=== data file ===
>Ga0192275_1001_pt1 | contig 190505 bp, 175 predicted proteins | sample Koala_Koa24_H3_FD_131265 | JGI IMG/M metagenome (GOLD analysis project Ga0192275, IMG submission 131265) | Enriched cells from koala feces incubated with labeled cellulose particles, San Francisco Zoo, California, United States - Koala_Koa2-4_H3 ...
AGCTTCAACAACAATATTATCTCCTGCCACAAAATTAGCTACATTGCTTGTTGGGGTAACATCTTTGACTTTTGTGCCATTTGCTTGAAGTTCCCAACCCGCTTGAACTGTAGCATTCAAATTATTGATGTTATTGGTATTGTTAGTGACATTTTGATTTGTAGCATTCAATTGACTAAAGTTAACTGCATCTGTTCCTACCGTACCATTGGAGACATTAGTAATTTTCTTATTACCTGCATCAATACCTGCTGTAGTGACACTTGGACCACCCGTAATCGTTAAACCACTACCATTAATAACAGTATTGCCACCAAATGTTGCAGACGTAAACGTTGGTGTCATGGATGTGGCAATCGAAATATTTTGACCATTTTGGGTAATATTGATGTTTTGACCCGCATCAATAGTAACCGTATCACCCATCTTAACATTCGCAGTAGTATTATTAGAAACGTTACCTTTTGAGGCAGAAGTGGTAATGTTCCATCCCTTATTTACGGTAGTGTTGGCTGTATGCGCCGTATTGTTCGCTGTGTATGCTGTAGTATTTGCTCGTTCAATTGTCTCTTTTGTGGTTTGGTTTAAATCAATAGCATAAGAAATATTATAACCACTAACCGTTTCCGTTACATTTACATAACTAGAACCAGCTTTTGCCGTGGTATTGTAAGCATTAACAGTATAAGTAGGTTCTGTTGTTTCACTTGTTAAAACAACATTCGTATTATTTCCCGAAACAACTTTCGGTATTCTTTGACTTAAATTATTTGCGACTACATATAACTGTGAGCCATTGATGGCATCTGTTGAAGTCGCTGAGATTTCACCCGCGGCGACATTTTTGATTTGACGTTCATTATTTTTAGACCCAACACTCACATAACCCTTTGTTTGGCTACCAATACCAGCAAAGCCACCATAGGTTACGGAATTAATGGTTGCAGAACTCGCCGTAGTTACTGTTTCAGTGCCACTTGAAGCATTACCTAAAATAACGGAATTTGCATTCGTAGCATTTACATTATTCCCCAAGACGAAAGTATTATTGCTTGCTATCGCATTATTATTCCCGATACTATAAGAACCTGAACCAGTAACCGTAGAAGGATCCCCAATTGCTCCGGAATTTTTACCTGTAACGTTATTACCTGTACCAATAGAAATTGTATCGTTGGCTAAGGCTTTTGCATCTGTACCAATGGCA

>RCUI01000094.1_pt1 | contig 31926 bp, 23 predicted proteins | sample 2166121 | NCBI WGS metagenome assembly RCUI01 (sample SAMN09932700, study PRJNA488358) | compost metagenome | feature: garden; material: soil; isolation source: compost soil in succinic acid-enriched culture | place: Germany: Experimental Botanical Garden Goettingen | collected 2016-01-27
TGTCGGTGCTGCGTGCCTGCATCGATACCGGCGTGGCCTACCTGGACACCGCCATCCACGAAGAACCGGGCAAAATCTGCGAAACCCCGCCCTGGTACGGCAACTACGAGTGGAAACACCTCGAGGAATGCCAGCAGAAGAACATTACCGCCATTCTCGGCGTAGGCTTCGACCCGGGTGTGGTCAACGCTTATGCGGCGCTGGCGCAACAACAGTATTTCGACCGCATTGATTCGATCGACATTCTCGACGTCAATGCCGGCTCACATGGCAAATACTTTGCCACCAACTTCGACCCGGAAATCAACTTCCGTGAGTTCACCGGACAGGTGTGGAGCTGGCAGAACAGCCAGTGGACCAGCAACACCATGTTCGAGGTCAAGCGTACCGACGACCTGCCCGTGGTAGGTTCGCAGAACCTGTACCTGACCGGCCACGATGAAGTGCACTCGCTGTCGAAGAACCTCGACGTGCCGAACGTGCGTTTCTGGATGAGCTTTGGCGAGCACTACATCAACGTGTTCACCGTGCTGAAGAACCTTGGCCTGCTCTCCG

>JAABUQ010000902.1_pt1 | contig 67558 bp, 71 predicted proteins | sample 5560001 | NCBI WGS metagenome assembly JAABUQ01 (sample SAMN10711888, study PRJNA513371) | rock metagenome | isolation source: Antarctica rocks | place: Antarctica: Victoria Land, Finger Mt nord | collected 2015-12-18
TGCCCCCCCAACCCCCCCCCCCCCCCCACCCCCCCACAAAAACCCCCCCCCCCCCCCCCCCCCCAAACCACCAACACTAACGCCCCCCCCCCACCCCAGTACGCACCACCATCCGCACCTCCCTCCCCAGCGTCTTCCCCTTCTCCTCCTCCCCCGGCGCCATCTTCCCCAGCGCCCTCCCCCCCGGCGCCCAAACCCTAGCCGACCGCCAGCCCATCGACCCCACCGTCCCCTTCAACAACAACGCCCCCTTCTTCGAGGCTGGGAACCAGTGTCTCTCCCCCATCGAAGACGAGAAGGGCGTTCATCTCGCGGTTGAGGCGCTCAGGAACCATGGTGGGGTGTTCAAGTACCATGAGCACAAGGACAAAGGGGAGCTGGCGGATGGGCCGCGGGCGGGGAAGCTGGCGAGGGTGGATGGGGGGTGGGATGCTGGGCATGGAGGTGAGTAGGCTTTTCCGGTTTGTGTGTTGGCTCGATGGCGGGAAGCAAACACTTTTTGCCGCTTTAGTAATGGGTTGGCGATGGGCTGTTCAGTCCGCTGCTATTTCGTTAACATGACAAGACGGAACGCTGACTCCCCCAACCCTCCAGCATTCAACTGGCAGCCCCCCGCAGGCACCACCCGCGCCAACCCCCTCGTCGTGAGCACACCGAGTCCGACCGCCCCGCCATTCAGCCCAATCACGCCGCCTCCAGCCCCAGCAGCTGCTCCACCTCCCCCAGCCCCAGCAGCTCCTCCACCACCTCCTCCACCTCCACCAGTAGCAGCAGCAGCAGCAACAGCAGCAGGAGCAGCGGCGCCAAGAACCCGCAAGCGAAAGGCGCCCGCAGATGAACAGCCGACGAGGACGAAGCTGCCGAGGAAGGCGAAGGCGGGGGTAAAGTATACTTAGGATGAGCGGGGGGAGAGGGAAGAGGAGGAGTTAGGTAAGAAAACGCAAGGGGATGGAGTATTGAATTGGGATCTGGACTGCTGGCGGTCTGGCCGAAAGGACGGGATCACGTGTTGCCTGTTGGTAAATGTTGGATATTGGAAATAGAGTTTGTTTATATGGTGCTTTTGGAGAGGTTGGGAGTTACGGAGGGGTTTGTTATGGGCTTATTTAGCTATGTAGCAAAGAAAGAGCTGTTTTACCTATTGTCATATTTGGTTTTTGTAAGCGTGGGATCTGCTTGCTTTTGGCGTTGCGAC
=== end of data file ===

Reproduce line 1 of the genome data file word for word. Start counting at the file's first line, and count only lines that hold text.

>Ga0192275_1001_pt1 | contig 190505 bp, 175 predicted proteins | sample Koala_Koa24_H3_FD_131265 | JGI IMG/M metagenome (GOLD analysis project Ga0192275, IMG submission 131265) | Enriched cells from koala feces incubated with labeled cellulose particles, San Francisco Zoo, California, United States - Koala_Koa2-4_H3 ...